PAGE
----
Surrounded by hardwood forests and native prairie, Langwood Education Center, located in rural Wapello, Iowa is the perfect spot for nature retreats, family gatherings, outdoor education classes, and more.
With rates starting as low as $99 per day/$194 per overnight for up to 100 people, Langwood provides a quiet and serene setting for camping, hiking, canoeing, and reconnecting with nature.
There is plenty of space for individual tents, as well as 5 electrical hookups for RVs for $10 per night per RV. An A-frame bunkhouse is also available. The bunkhouse is a split level with a total of 21 single beds on the first and second level. Campers will need to bring their own bedding. While Langwood is open through the winter months, water is shut off, so campers will need to bring their own water supply. Check in time is after 1:00pm and check out time is 11:00am.
Campfire rings and outdoor picnic tables are available. Langwood’s 92 acres houses a lodge with a full kitchen, and ample seating including tables and chairs. There is a separate, modern restroom within short walking distance of the bunkhouse and lodge.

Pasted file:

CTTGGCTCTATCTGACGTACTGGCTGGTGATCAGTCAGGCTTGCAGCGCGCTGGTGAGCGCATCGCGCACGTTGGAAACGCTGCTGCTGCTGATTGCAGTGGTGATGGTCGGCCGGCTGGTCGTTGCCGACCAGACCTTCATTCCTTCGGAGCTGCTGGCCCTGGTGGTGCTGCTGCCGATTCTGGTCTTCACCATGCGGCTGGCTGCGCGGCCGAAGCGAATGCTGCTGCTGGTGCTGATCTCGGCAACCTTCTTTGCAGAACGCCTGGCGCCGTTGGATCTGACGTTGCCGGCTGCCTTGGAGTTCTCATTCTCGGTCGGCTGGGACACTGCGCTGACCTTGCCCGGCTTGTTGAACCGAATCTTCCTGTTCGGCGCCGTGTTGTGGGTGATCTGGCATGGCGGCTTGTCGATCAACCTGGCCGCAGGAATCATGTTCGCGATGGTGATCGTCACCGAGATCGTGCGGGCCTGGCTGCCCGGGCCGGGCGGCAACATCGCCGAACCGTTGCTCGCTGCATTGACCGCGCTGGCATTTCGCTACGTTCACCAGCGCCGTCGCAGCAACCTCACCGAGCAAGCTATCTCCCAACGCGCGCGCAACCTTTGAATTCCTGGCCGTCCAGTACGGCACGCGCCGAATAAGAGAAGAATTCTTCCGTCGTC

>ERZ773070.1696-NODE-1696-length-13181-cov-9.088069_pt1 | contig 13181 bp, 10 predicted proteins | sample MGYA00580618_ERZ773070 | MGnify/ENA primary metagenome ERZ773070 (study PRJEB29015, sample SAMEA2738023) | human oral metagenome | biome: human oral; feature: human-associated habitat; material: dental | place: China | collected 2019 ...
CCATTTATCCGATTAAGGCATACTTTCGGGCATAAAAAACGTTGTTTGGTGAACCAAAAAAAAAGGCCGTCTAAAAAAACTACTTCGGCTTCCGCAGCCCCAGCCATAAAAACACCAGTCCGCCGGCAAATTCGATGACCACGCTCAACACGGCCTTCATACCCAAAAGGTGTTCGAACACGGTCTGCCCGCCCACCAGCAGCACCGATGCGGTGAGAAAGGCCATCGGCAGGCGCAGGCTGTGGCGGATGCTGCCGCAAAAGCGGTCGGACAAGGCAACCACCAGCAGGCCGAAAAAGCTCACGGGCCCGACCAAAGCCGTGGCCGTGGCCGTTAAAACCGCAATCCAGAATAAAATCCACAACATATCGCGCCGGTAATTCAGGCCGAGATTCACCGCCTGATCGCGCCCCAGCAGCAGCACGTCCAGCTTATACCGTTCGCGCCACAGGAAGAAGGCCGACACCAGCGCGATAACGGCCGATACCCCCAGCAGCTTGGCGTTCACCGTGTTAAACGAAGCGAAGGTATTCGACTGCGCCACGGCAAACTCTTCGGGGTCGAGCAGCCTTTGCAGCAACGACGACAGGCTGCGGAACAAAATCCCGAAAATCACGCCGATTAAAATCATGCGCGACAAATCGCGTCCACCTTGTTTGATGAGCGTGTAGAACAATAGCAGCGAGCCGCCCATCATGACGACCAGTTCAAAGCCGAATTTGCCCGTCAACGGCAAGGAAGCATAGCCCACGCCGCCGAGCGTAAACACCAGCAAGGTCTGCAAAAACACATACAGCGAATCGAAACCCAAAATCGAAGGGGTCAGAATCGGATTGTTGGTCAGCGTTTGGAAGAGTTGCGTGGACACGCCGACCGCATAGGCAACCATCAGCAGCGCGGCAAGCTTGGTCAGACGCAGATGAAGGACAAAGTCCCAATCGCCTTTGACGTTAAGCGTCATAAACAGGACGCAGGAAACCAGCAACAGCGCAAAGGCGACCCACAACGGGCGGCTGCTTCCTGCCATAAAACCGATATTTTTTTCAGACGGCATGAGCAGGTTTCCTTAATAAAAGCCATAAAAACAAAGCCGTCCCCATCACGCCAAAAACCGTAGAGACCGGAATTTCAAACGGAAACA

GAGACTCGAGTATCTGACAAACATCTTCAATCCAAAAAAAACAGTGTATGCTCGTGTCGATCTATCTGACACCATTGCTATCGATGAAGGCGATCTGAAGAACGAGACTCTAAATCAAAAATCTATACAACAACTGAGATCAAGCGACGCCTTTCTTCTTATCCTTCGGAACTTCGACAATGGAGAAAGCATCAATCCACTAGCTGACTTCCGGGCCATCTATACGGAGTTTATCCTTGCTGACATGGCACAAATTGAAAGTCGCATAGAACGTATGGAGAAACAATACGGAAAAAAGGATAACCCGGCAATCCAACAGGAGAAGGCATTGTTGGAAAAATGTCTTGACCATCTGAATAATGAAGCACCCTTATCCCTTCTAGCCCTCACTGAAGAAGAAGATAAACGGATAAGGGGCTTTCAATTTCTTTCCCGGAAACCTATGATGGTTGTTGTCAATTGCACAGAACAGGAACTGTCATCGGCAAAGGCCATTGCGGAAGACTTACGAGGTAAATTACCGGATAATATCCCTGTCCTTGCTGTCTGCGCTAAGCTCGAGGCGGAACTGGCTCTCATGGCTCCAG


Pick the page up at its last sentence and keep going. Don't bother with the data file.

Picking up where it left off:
For an additional fee, campers can use the ropes course located by a large pond on the property. Six canoes are also on site for use. There is no additional fee for the canoes, but a waiver must be signed in order to use them.
For the women's outdoor retreat weekend I attended, I chose to bring my tent and camp out rather than utilize the bunk house. The area for tent camping is quite large with a variety of shade trees, and offers a fair amount of privacy.
With hiking trails throughout the property, the woods offer prime area to see migratory birds such as kingfishers, herons, and a multitude of warblers. At night, great horned and barred owls can be heard calling back and forth.
Langwood provides quiet walks through Iowa prairies and clear, star-gazing nights. This spot is perfect for larger gatherings, offering privacy and a quiet space away from the busyness of everyday life.
As a Ranger for The Dyrt, I get products to test from time to time. This time around I had the opportunity to test out the three-in-one RōM Pack from RōM Outdoors. https://romoutdoors.com/product/rom-pack/
I’m always up for giving a new backpack a try. I was really interested to see how the RoM Pack compared to my other daypacks and backpack. The RoM Pack is unique as it offers a twist on the traditional pack; a three-in-one pack, blanket, rain poncho combo.